New Delhi-based Fresh From Farm (F3), a pioneer in B2B2C fresh fruits consolidation firm, plans to expand to four cities closer to the National Capital Region (NCR) over the next 12 months, its founder Rohit Nagdewani has said. 

“We plan to move to Agra, Chandigarh, Jalandhar and Ludhiana in the next 12 to 14 months. We have a two-fold plan for the next two years,” he told businessline in an online interaction.  

The first plan is to focus and go deep in NCR, where it has roped in 400 vendors and got enquiries and interest from 2,500 more vendors. The second is to expand to the nearby cities with the same business model. 

 Rohit Nagdewani, founder, Fresh From Farm

Rohit Nagdewani, founder, Fresh From Farm

At the same time, F3 sees merit in building certain private labels or certain brands within the fruit ecosystem. “And that’s something that we also aim at doing,” Nagdewani said. 

Exploring potentials

The Fresh From Farm, which was launched in 2021, has plans to export to. Its team went to Dubai to take part in the recent Gulfood, while the founder himself spent some time at the Global Fruit Logistica in Berlin earlier this year. 

“We explored certain export potentials for bananas and pomegranate. So we’re working on that as well,” he said. On importing fruits, he said the company was working with large-scale importers and over the next 6-9 months, it would have large enough quantities daily to justify direct shipments from “certain global markets”

F3 was launched to overcome the operational challenges that a fruit vendor faces today. “As an organisation, owing to our skill set of being able to procure and move fruit very efficiently solve these challenges by being able to procure directly from the farmers, sorting it and grading it into a central facility in New Delhi,” Nagdewani said.

The fruits are then delivered at the vendor’s location by 7.30 am, bypassing all the challenges the trader has to face and thereby, “allowing him to focus only on sales”, he said.

Bulletproof model

F3 does minimal minimum order quote (MOQ) and it helps vendors by not charging delivery costs. “All of these allow the vendor to earn about 10-15 per cent more than what he would have earned you while going through the regular APMC (agricultural produce marketing committee yard) route, Nagdewani said.

The company is looking at the southern and western regions too but it would like to “build a bulletproof model” in terms of operation. “Over the next 10 to 12 months once that model is in place, once we have the tech and its integration in place, we can do a copy, paste, cook and cut model across different cities in India,” the F3 founder said.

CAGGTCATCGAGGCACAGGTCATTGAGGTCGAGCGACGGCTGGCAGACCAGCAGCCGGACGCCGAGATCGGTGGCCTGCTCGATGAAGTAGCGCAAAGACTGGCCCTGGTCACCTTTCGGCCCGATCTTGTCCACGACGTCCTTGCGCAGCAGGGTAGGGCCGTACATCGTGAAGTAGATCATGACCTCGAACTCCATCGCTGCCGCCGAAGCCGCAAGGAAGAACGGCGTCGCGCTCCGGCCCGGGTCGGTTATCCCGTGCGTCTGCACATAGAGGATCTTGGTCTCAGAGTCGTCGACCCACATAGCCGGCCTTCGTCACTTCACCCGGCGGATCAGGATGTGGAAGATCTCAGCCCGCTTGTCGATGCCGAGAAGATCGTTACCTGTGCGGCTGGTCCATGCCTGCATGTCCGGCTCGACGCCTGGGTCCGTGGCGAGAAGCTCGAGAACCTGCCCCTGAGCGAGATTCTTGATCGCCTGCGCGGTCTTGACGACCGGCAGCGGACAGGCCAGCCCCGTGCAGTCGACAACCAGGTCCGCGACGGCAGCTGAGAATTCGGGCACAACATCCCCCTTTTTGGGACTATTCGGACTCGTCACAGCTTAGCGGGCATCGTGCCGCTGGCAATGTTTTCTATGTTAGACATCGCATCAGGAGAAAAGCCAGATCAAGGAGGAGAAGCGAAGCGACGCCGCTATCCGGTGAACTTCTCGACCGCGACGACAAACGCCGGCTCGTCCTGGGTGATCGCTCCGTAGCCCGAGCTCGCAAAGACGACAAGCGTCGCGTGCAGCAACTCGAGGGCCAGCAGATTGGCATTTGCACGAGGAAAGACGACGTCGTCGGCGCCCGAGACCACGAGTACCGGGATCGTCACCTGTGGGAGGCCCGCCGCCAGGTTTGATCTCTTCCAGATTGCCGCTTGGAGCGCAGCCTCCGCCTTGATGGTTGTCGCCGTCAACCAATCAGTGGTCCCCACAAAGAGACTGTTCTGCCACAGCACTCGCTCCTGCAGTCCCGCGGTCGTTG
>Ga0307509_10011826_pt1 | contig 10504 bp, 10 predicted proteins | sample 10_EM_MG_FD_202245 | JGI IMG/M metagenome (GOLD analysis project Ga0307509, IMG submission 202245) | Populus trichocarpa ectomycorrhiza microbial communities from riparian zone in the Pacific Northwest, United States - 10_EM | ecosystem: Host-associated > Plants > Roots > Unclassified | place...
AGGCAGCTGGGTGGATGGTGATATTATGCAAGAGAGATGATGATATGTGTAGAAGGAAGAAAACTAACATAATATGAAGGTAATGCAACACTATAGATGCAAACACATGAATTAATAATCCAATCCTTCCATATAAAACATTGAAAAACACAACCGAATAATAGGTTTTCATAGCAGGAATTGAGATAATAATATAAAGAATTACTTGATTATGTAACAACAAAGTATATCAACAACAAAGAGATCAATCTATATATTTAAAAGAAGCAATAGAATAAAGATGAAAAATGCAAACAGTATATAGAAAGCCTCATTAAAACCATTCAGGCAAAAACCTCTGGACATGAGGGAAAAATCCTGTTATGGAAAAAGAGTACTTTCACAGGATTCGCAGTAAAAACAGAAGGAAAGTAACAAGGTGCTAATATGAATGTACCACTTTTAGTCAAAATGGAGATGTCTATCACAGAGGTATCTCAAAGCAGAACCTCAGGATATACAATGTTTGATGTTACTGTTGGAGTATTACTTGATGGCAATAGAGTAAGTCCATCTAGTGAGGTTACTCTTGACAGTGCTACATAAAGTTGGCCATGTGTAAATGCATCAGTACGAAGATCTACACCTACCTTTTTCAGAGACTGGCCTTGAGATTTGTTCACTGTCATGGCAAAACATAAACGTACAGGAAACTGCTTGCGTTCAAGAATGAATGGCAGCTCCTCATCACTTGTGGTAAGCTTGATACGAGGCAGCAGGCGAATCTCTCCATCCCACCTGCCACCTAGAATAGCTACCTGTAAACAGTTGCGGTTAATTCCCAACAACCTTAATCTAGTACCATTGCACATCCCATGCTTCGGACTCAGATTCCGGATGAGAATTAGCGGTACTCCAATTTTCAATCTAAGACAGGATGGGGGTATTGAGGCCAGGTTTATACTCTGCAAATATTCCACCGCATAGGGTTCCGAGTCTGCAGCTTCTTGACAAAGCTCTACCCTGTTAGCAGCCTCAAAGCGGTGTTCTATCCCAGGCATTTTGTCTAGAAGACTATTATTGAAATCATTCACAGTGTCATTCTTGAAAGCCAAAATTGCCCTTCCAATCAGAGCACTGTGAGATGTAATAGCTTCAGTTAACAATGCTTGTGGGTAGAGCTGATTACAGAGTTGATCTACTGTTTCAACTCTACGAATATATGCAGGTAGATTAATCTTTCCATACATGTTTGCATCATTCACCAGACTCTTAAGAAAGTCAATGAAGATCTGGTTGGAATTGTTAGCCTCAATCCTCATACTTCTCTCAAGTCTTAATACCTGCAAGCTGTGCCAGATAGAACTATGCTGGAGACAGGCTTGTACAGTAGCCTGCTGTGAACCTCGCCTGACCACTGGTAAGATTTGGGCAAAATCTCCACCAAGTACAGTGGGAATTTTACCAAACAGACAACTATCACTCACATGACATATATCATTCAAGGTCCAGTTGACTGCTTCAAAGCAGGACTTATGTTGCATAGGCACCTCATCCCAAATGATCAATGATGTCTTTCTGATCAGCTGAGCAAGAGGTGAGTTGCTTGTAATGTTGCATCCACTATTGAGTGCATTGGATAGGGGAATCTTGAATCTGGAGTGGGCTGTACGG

The company, which deals with 15-16 fruits every month, recently raised about $2 million. This is the second time that it has raised funds. “Exactly a year ago, we raised ₹3.5 crores from Inflection Point Ventures and other angel investors. The current round is to set up a large facility in New Delhi that allows us to service about 800- 900 vendors by next year,” he said. 

The latest funding will help in F3’s rapid growth and service the large vendor base through technology. The company is building certain integrated technologies to help in grading and moving the fruit. 

Working with farmers

F3’s annual revenue is currently ₹50 crore with the monthly transactions being ₹4-4.5 crore.  

The company’s vision is to become India’s largest fruit company over the next 5-7 years. The company has long-standing relationships with the farmers and it has a dedicated procurement team that travels pan-India. “We have a farmer base of about 300-400 farmers across the country from whom we regularly buy,” he said.

The company gets apples from almost all the States where it is grown, stonefruit from America and mangoes from the southern States. On how the fruit procurement is done, he said F3 has identified farmers who deliver their products to Delhi’s Azadpur APMC, the largest in the country. 

So, it works “part-loads with these farmers”. For example, if someone is sending 400 boxes of applies to the APMC, F3 secures 150-200 boxes from him.  “They mark it for us at the farm level so that we can easily offload outside the APMC and bring it to our location,” he said.

Quality control

The company is evaluating “certain” grapes and apple farmers to enter into contract farming next season. It has been building volumes over the past 2-3 years and it is now getting ready to ask these farmers to grow exclusively for F3. 

Asked about how farmers benefit by selling to Fresh For Farm, Nagdewani said a produce changes 2-3 hands before it reaches APMC yards. Since the company bypasses these hands it is able to make extra margin, part of which it shares with the farmers. “Apart from the vendors, we typically pay 5-7 per cent more than what the farmer gets while selling it in APMC yards,” he said. 

The company chose the current model as even today 90-95 per cent of the fruit sale is done by the local vendor at street corners. “We thought that there is merit in doing this and will help build a large organisation,” he said. 

On quality control, Nagdewani said the company has a strict process in place with various measures. The fruit is graded into three parts — retail, HoReCa (hotel, restaurants and catering units), which may not require retail grade produce, and processors, who may not be keen on the physical appearance.